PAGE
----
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Vanna Bonta

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The genre is broad and includes life.

 
Vanna Bonta

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As far as I'm concerned, some of the best literature of the last hundred years has come out of the genre tradition and of course the best of it challenges expectations just as the best of literary fiction challenges those expectations. But it's not that genre fiction is any more a constraint than mimetic fiction. So I see myself very much as a genre writer. I love the fantastic genres. I see what I'm doing as a development of them but very much a part of them. I never feel that I'm leaving them behind. I try and be as experimental and avant-garde and stretching as I can be but I don't see that as turning my back on the genre at all. Genre has always been able to encompass that.

 
China Mieville
 

What is Bresson's genre? He doesn't have one. Bresson is Bresson. He is a genre in himself. Antonioni, Fellini, Bergman, Kurosawa, Dovzhenko, Vigo, Mizoguchi, Bunuel - each is identified with himself. The very concept of genre is as cold as the tomb. And is Chaplin - comedy? No: he is Chaplin, pure and simple; a unique phenomenon, never to be repeated. (p 150)

 
Andrei Tarkovsky
 

I donít think writers choose the genre, the genre chooses us. I wrote out of the wish to create order out of disorder, the liking of a pattern.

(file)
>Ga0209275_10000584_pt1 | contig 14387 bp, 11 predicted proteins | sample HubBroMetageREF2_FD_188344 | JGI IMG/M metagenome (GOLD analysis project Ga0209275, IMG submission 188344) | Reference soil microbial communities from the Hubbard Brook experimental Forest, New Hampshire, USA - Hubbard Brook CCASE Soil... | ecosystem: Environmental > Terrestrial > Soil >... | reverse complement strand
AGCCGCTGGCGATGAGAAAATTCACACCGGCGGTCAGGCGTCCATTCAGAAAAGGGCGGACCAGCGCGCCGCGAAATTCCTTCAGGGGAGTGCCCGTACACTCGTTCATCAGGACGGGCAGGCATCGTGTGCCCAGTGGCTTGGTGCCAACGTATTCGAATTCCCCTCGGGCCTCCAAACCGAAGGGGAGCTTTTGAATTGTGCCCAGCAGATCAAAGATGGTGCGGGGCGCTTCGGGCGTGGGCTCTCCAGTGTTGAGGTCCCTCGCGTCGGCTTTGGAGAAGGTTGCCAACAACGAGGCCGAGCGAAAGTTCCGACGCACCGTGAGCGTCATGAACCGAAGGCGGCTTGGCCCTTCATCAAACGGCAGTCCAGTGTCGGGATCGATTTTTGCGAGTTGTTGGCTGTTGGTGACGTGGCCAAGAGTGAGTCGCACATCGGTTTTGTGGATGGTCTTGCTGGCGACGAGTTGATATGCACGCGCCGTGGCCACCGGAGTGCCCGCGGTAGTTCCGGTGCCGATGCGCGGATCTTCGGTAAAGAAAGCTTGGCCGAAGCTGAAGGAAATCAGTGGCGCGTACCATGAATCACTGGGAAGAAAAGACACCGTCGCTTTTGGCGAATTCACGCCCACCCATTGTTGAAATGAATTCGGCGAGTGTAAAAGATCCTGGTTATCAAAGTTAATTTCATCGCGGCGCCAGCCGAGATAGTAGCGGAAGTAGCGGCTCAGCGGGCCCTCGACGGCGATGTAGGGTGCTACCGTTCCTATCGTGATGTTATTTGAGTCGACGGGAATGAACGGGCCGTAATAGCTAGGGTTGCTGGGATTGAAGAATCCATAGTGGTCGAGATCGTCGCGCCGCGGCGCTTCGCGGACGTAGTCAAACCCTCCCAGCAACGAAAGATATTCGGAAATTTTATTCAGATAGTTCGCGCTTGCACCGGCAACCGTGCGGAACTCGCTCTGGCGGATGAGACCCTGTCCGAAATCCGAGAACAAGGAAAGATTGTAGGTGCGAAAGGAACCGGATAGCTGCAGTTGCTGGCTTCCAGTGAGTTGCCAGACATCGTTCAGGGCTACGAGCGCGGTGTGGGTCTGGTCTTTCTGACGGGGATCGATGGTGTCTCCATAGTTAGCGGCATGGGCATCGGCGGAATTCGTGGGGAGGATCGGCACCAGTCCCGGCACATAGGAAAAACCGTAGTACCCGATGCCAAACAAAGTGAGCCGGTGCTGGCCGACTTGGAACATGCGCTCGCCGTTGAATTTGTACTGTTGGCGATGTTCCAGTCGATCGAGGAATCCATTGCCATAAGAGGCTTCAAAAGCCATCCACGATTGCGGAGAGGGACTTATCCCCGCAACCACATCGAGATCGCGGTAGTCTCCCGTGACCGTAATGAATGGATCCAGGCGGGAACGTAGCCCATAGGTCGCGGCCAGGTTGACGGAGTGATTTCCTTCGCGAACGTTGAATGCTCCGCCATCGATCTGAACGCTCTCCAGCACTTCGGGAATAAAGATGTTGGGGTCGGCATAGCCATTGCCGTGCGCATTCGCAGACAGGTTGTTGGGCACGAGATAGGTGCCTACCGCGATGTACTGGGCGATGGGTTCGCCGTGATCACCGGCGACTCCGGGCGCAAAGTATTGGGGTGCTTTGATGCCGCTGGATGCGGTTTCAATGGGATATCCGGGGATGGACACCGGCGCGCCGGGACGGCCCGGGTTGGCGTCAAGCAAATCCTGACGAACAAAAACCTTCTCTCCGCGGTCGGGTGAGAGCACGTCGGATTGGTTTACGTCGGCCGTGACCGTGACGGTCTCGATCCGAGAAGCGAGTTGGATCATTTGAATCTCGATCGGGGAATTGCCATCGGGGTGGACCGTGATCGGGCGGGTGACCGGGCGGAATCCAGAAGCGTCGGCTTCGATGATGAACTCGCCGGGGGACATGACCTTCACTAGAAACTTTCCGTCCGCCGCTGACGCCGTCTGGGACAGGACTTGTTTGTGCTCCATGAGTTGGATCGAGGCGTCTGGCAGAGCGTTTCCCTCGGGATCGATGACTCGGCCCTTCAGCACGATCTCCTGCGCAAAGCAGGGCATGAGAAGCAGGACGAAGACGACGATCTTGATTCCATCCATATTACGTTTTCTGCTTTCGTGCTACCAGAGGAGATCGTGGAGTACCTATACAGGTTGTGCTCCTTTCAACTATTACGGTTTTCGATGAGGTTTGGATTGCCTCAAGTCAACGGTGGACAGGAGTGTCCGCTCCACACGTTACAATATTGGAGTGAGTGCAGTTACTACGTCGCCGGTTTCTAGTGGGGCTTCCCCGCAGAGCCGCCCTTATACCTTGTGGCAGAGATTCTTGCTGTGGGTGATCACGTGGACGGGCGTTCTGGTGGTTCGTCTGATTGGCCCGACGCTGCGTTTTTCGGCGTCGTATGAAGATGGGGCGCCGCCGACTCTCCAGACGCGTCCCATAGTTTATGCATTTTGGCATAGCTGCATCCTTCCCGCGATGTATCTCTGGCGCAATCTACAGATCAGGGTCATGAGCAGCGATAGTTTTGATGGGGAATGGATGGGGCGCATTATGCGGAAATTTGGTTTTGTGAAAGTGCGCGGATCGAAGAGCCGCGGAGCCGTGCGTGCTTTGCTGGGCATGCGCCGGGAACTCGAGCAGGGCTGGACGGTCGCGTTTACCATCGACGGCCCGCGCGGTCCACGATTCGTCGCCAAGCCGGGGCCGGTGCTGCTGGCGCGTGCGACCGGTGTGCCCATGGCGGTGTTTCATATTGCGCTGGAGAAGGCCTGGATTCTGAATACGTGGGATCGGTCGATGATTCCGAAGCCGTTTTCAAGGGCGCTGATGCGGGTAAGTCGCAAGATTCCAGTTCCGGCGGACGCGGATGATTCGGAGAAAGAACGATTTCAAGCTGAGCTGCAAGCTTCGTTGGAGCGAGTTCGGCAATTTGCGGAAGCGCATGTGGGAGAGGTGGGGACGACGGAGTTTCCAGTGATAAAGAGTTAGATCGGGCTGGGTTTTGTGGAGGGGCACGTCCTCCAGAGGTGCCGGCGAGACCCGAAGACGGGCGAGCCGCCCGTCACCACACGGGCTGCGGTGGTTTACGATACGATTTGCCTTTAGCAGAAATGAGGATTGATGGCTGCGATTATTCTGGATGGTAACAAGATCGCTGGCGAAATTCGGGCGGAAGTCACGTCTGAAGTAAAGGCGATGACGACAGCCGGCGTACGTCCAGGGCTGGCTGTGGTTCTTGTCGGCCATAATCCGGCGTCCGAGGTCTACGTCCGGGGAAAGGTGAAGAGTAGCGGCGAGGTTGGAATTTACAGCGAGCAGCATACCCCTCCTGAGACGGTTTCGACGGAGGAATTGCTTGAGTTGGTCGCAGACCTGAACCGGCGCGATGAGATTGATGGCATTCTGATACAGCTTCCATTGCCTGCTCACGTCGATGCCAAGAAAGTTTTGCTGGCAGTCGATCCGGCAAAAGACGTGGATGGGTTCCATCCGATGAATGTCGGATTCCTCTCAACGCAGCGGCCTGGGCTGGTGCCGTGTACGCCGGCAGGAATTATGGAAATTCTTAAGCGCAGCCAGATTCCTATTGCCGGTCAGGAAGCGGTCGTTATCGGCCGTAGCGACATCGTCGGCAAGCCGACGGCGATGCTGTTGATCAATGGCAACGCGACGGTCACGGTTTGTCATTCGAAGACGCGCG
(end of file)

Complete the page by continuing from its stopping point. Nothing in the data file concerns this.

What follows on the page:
P. D. James
 

It must be remembered that our State is but in its infancy. That its population is small, and its material wealth is very limited. That notwithstanding it embraces within its boundaries a large area of territory, which includes extensive districts of productive lands, valuable mines of coal, iron, and precious metals, vast quantities of timber, broad rivers, innumerable bays, harbors, and inlets, abounding in fish of the choicest kind sufficient to supply the markets of the world, yet its resources are comparatively undeveloped. And that while it possesses all the elements of grandeur and magnificence, its greatness can not be successfully achieved without the benefit of a well regulated government, whose foundation is laid upon the broad principles of honesty, economy, and justice.

 
W. W. Thayer
 

Thereís simultaneously something rigorous and something playful in genre. Itís about the positing of something impossibleówhether not-yet-possible or never-possibleóand then taking that impossibility and granting it its own terms and systematicity. Itís carnivalesque in its impossibility and overturning of reality, but itís rationalist in that it pretends it is real. And itís that second element which I think those who dip their toes in the SF pond so often forget. They think sf is ďaboutĒ analogies, and metaphors, and so on. I refute thatóI think that those are inevitable components, but itís the surrendering to the impossible, the weird, that characterizes genre. Those flirting with SF donít surrender to it; they distance themselves from it, and have a neon sub-text saying, ďItís okay, this isnít really about spaceships or aliens, itís about real life,Ē not understanding that it can be both, and would do the latter better if it was serious about the former.

 
China Mieville
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